Washing harvest, photo courtesy The French Laundry
Who was still growing her tribe’s heritage seeds? What sorts of corn, beans and squash varieties were out there that had been planted and selected within “Three Sisters” polyculture over the last centuries?
Aaron is a graduate of the prestigious Culinary Institute of America and worked as a chef at The French Laundry, in California’s Napa Valley. He realized that the best day of every week was the one he spent working in the garden, inspiring him to shift his course from the kitchen to the farm.
Rowen has a deep and spiritual connection to her ancestral seed collection – sacred ‘Mohawk Red’ bread corn that resembles juicy pomegranate gems; ‘Six Nations’ blue corn whose kernels that line up in neat rows of shades of grey, slate, and nearly purple; multi-colored ‘Seneca Calico’ corn whose pearlescent seed-coats catch the light of the eastern morning; jars of beans, some speckled and resembling birds eggs, others earthy and mimic soft buckskin.
Here in Napa Valley, we have mild winters that are governed by the Pacific Ocean. We occasionally get frost at night, but during the day the frost yields to temperatures in the 60’s and 70’s. Because of these cold nights, we have a hoop house that acts as a buffer for the climate. The hoop house is designed to retain solar heat, giving us temperatures much higher than the day’s high. On sunny winter days, the temperature in the hoop house can reach the high 80’s even when it is 50 degrees outside! To best utilize the hoop house, we keep its sides and ends open during the middle of the day to encourage ventilation and close the hoop house mid-afternoon to capture the last of the day’s solar energy. This allows us to get a good head start on the summer crops.
This year, we are growing 52 varieties of tomatoes and our yield is amazing! The peak of our season lasts 4-5 weeks but if the rains hold off, we can harvest tomatoes until mid-October here in Napa.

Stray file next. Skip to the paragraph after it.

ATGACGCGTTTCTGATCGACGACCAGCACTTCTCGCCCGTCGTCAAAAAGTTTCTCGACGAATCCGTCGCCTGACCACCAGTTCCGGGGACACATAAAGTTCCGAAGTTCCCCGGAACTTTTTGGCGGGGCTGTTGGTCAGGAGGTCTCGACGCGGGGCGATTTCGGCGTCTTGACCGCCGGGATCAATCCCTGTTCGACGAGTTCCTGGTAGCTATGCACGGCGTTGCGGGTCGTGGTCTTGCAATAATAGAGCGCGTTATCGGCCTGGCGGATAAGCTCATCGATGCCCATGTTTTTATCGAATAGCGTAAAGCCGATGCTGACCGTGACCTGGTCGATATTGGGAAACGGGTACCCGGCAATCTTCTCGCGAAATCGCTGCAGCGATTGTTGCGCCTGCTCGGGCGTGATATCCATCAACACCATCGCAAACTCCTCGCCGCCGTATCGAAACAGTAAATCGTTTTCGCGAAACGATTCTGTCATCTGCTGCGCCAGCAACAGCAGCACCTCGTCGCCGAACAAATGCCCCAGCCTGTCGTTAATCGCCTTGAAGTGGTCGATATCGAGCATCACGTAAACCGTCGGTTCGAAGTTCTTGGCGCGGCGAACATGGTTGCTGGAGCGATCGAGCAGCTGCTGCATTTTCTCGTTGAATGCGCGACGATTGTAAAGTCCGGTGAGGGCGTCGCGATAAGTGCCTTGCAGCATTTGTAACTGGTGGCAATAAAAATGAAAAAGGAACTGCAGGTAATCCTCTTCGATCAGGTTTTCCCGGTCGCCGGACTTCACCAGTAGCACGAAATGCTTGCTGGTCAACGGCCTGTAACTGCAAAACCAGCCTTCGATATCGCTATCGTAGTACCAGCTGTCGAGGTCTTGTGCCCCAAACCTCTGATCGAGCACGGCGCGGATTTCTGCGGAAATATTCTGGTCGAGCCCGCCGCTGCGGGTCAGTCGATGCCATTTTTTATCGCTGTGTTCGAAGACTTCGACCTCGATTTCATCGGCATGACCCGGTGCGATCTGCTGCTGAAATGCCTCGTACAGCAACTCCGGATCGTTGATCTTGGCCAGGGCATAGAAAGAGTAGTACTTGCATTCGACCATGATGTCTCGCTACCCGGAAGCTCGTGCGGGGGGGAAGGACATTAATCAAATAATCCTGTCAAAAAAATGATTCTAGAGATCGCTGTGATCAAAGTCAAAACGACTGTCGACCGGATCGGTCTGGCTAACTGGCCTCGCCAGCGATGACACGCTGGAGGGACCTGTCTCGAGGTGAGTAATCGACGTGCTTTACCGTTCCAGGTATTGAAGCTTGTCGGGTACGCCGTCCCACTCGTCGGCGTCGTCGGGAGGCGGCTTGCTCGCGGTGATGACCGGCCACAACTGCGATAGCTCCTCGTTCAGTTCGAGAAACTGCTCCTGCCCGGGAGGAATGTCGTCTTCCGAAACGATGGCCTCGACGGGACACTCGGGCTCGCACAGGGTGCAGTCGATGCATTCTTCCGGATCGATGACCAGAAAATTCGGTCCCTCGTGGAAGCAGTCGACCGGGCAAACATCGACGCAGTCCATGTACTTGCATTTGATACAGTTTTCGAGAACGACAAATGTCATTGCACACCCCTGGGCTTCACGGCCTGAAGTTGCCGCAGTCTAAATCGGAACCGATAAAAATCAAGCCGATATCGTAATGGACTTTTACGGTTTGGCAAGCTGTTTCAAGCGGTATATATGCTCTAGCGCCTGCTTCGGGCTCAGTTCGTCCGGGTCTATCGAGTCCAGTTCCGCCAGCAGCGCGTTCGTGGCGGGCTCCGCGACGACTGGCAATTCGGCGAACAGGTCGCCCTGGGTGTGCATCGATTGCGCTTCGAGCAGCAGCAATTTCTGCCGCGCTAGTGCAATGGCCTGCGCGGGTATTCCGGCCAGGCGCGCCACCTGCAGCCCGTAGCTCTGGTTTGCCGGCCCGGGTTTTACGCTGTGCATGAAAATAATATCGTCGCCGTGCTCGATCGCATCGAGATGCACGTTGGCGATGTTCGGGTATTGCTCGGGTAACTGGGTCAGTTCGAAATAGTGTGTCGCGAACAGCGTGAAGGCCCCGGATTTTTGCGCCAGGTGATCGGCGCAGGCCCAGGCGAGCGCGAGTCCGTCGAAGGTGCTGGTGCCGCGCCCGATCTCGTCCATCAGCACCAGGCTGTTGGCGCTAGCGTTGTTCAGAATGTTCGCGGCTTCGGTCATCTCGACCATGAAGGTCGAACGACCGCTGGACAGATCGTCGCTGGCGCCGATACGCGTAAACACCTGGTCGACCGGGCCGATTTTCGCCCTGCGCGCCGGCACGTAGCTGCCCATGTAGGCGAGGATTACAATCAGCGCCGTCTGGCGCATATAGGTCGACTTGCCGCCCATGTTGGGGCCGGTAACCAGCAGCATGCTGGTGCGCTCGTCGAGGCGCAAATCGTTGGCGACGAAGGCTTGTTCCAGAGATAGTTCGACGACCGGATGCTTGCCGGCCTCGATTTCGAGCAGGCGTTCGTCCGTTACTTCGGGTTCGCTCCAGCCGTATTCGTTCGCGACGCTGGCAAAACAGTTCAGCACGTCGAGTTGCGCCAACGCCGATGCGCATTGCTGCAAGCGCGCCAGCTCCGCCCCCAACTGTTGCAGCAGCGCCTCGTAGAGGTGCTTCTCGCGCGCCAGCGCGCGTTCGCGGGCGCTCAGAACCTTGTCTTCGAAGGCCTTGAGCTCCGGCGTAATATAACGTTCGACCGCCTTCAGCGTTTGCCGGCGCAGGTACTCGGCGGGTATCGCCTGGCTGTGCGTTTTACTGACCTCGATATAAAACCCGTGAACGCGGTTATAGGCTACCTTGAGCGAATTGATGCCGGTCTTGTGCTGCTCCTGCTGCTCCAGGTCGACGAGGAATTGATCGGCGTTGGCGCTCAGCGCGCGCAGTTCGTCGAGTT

French Laundry Culinary Gardener Aaron Keefer Speaks on the Generous Tomato
I feel the tomato is the most generous plant of the summer. It always amazes me at how much product can come from a seed the size of a pencil head!
We start our tomato seeds around February 15 on heating pads so the plants never dip below 45 degrees Fahrenheit. After a few weeks of growing these starts, they are transplanted into larger containers where we let them grow to be 18 inches tall before we plant them in the ground. We aim for an outdoor planting date of April 15, that way there is little chance of a late frost that will damage the first set of flowers and drop the fruit. Tomato plants that go through a frost might survive but will usually be slowed enough that a smaller plant planted after first frost will outperform the first tomato in the long run.
The gardens are located on Washington St, the Main Street in Yountville, right across from The French Laundry. There is parking along the street that you can use.
In the north part of the garden, there is a greenhouse where they are growing all of the seedlings that will be eventually be planted amount the plots.